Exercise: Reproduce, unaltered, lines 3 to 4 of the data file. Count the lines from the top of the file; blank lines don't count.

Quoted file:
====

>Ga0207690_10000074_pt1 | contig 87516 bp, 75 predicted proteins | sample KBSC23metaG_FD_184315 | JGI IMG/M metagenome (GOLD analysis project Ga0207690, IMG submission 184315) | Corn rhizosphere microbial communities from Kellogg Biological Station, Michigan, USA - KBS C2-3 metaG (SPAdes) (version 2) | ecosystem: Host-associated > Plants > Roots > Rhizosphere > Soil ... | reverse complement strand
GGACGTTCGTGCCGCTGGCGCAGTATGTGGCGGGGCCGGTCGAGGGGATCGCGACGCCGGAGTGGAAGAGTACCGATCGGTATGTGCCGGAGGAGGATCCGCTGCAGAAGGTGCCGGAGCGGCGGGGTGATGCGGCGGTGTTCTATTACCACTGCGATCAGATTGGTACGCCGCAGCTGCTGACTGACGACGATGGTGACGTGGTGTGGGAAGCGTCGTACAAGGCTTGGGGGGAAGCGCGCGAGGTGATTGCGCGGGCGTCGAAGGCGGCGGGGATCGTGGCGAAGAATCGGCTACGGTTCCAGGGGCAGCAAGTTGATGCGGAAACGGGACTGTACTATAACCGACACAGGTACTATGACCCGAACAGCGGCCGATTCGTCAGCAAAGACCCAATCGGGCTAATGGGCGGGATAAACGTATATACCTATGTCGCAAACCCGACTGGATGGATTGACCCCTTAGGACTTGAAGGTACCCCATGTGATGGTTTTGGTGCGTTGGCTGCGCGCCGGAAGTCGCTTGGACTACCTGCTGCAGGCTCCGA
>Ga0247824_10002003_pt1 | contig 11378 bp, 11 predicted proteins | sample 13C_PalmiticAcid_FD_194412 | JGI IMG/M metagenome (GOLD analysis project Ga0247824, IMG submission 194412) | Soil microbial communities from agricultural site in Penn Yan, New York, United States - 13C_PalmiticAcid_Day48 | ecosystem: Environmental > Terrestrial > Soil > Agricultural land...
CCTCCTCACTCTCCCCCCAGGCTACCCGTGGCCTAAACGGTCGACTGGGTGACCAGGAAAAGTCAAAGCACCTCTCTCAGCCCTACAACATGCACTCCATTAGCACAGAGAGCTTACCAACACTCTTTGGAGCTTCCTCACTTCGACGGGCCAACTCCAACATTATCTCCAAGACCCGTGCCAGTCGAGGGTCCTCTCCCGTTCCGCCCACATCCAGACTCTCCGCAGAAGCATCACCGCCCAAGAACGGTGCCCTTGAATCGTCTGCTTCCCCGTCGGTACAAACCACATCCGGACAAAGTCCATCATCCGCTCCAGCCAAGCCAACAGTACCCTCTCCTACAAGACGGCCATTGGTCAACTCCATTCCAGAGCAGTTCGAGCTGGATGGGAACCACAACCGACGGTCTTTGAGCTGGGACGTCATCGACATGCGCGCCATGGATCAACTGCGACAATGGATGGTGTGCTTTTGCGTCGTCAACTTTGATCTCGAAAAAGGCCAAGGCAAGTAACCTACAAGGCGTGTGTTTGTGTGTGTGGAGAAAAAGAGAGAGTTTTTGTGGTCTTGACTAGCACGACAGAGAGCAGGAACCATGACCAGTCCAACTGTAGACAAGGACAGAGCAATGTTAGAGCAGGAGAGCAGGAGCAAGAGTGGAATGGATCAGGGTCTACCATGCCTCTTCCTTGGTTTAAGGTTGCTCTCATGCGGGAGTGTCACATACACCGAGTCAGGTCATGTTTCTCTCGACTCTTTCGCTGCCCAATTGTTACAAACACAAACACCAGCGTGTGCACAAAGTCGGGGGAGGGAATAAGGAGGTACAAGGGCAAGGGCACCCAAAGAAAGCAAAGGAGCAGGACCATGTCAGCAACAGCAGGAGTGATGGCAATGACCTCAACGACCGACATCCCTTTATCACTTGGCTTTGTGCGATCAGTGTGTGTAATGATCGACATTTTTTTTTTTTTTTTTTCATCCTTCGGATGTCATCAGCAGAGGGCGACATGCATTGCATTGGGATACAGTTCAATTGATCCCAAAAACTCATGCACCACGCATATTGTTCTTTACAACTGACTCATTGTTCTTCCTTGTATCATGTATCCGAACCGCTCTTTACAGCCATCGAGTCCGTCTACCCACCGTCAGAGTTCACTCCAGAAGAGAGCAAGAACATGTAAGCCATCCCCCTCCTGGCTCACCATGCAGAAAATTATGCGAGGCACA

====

>Ga0247824_10002003_pt1 | contig 11378 bp, 11 predicted proteins | sample 13C_PalmiticAcid_FD_194412 | JGI IMG/M metagenome (GOLD analysis project Ga0247824, IMG submission 194412) | Soil microbial communities from agricultural site in Penn Yan, New York, United States - 13C_PalmiticAcid_Day48 | ecosystem: Environmental > Terrestrial > Soil > Agricultural land...
CCTCCTCACTCTCCCCCCAGGCTACCCGTGGCCTAAACGGTCGACTGGGTGACCAGGAAAAGTCAAAGCACCTCTCTCAGCCCTACAACATGCACTCCATTAGCACAGAGAGCTTACCAACACTCTTTGGAGCTTCCTCACTTCGACGGGCCAACTCCAACATTATCTCCAAGACCCGTGCCAGTCGAGGGTCCTCTCCCGTTCCGCCCACATCCAGACTCTCCGCAGAAGCATCACCGCCCAAGAACGGTGCCCTTGAATCGTCTGCTTCCCCGTCGGTACAAACCACATCCGGACAAAGTCCATCATCCGCTCCAGCCAAGCCAACAGTACCCTCTCCTACAAGACGGCCATTGGTCAACTCCATTCCAGAGCAGTTCGAGCTGGATGGGAACCACAACCGACGGTCTTTGAGCTGGGACGTCATCGACATGCGCGCCATGGATCAACTGCGACAATGGATGGTGTGCTTTTGCGTCGTCAACTTTGATCTCGAAAAAGGCCAAGGCAAGTAACCTACAAGGCGTGTGTTTGTGTGTGTGGAGAAAAAGAGAGAGTTTTTGTGGTCTTGACTAGCACGACAGAGAGCAGGAACCATGACCAGTCCAACTGTAGACAAGGACAGAGCAATGTTAGAGCAGGAGAGCAGGAGCAAGAGTGGAATGGATCAGGGTCTACCATGCCTCTTCCTTGGTTTAAGGTTGCTCTCATGCGGGAGTGTCACATACACCGAGTCAGGTCATGTTTCTCTCGACTCTTTCGCTGCCCAATTGTTACAAACACAAACACCAGCGTGTGCACAAAGTCGGGGGAGGGAATAAGGAGGTACAAGGGCAAGGGCACCCAAAGAAAGCAAAGGAGCAGGACCATGTCAGCAACAGCAGGAGTGATGGCAATGACCTCAACGACCGACATCCCTTTATCACTTGGCTTTGTGCGATCAGTGTGTGTAATGATCGACATTTTTTTTTTTTTTTTTTCATCCTTCGGATGTCATCAGCAGAGGGCGACATGCATTGCATTGGGATACAGTTCAATTGATCCCAAAAACTCATGCACCACGCATATTGTTCTTTACAACTGACTCATTGTTCTTCCTTGTATCATGTATCCGAACCGCTCTTTACAGCCATCGAGTCCGTCTACCCACCGTCAGAGTTCACTCCAGAAGAGAGCAAGAACATGTAAGCCATCCCCCTCCTGGCTCACCATGCAGAAAATTATGCGAGGCACA